Feb 1

When I started out as a freelance translator, I worked mainly on IT projects (owing to my previous career) and press releases in various fields. About four months into my freelancing career, I was contacted by a Spanish colleague – Iván Madrigal from Logic Lingo – who specializes in the localization of video games, asking me whether I would be interested in a collaboration.

I was very excited about this opportunity because I’ve grown up playing video games, after picking up my first games console when I was just five years old. For me games were not only a great means of having fun, they were also crucial in acquiring my English language skills at an early age. Despite preferring to play games in the English, rather than the German version – the German localizations too often lacked atmosphere or were outright poor – I never actively pursued a career as a video game translator.

Needless to say, I accepted the Logic Lingo job: translating a manual and the box text for a Wii game. The best thing about this job was that it led to something much bigger. A couple of weeks later, Iván asked me to act as lead translator/editor for a localization project totalling more than 200,000 words which was to be split between four translators. It sounded like a daunting task at first but I agreed to do it. And the project did turn out to be quite daunting as the source text wasn’t an original source, but the English translation of a Korean source text. To add insult to injury, the English translation hadn’t been done by a professional translator, but by a group of Korean students, resulting in a cryptic (and that’s putting it mildly) English “source” text. Despite all the problems of this project, my team – German Game Translators – was excellent and put in a great deal of effort to ensure the job was completed to the client’s satisfaction.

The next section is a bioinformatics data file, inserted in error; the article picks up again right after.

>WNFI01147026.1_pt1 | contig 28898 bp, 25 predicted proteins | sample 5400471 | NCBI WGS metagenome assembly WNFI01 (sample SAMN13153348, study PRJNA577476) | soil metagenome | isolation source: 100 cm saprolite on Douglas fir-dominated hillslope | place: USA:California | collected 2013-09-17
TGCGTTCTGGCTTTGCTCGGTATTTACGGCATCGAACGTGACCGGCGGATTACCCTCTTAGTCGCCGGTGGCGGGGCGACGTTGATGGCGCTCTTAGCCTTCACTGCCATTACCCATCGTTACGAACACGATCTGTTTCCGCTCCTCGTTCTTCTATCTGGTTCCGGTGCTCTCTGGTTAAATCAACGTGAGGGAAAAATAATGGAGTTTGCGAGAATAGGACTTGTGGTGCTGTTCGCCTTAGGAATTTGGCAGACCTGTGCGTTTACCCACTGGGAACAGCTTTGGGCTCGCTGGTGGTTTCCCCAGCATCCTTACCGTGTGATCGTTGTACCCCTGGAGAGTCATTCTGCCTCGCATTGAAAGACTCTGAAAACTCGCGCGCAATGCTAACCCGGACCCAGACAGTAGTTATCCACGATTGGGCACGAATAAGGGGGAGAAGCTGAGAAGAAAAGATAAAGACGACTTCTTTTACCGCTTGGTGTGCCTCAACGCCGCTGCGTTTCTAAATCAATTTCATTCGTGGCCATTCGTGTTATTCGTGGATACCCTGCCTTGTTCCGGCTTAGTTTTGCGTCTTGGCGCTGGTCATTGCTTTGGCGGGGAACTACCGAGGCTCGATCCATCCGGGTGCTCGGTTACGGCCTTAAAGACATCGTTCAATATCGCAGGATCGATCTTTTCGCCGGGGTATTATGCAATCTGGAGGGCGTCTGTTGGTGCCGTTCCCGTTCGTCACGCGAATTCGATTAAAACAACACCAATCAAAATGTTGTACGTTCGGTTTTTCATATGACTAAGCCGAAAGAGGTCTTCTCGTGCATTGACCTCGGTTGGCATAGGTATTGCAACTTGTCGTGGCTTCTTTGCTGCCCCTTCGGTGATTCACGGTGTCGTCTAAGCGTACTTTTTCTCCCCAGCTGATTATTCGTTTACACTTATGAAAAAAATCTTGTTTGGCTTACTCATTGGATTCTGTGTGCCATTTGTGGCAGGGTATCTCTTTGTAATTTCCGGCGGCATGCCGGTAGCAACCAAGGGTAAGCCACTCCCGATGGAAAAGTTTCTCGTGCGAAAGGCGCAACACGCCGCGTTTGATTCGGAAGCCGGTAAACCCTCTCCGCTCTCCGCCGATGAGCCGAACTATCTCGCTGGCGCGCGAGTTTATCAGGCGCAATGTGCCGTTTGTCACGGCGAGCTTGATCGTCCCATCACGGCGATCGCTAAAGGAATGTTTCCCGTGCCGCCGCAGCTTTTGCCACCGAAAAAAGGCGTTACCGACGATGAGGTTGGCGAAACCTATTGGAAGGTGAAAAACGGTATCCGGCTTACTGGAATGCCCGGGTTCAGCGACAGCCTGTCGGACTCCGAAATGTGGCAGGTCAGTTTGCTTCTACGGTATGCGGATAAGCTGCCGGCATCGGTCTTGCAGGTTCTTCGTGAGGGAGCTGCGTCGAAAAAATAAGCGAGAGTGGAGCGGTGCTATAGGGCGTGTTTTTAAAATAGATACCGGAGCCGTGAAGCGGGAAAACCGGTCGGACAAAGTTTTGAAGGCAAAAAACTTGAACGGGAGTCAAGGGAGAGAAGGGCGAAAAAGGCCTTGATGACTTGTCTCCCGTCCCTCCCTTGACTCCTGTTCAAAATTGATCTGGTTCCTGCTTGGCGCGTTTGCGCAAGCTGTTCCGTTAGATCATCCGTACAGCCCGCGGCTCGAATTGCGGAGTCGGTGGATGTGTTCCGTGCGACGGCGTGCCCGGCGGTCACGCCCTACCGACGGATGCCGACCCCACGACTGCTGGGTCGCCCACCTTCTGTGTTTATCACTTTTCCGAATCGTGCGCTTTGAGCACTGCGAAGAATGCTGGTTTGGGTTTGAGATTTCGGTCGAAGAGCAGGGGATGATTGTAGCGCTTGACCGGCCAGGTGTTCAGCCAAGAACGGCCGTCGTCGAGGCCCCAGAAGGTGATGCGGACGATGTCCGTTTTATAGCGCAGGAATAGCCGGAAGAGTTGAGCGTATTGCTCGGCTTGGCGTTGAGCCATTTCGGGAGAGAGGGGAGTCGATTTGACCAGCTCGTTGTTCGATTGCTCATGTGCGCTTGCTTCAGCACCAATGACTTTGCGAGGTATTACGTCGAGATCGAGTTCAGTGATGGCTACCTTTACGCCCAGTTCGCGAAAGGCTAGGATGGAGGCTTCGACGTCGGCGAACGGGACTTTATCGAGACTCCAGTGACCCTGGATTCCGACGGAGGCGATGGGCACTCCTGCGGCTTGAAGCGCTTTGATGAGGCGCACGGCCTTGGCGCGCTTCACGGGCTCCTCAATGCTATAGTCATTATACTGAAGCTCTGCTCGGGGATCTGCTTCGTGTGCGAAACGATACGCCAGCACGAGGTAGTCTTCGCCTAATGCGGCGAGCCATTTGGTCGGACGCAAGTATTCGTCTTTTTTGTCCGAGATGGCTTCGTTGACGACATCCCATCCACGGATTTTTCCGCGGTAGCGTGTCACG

This is basically how my career in video game translation took off and ever since 2009 I’ve been working exclusively in the field of computer and video games.

My customer base mainly comprises agencies specialized in games localization and some direct clients. The types of projects I work on are for all platforms and game genres, and span every aspect of video games: in-game text such as dialogues, quests, monster/character names, items/weapons/armour names etc.; user interfaces; as well as manuals, box texts, websites, subtitles for trailers/videos, press releases and so on.



one comment so far...

  • Game Translation Said on February 8th, 2011 at 12:18 am:

    Hi Kay!
    I’m working (not as a translator though) for a game localization company and it’s true there’s a always a chance for people who have talent and who want to do proper translations – by this I mean recreate the game’s original atmosphere and feel. It seems you can do this quite well, so congrats and keep up the good work :)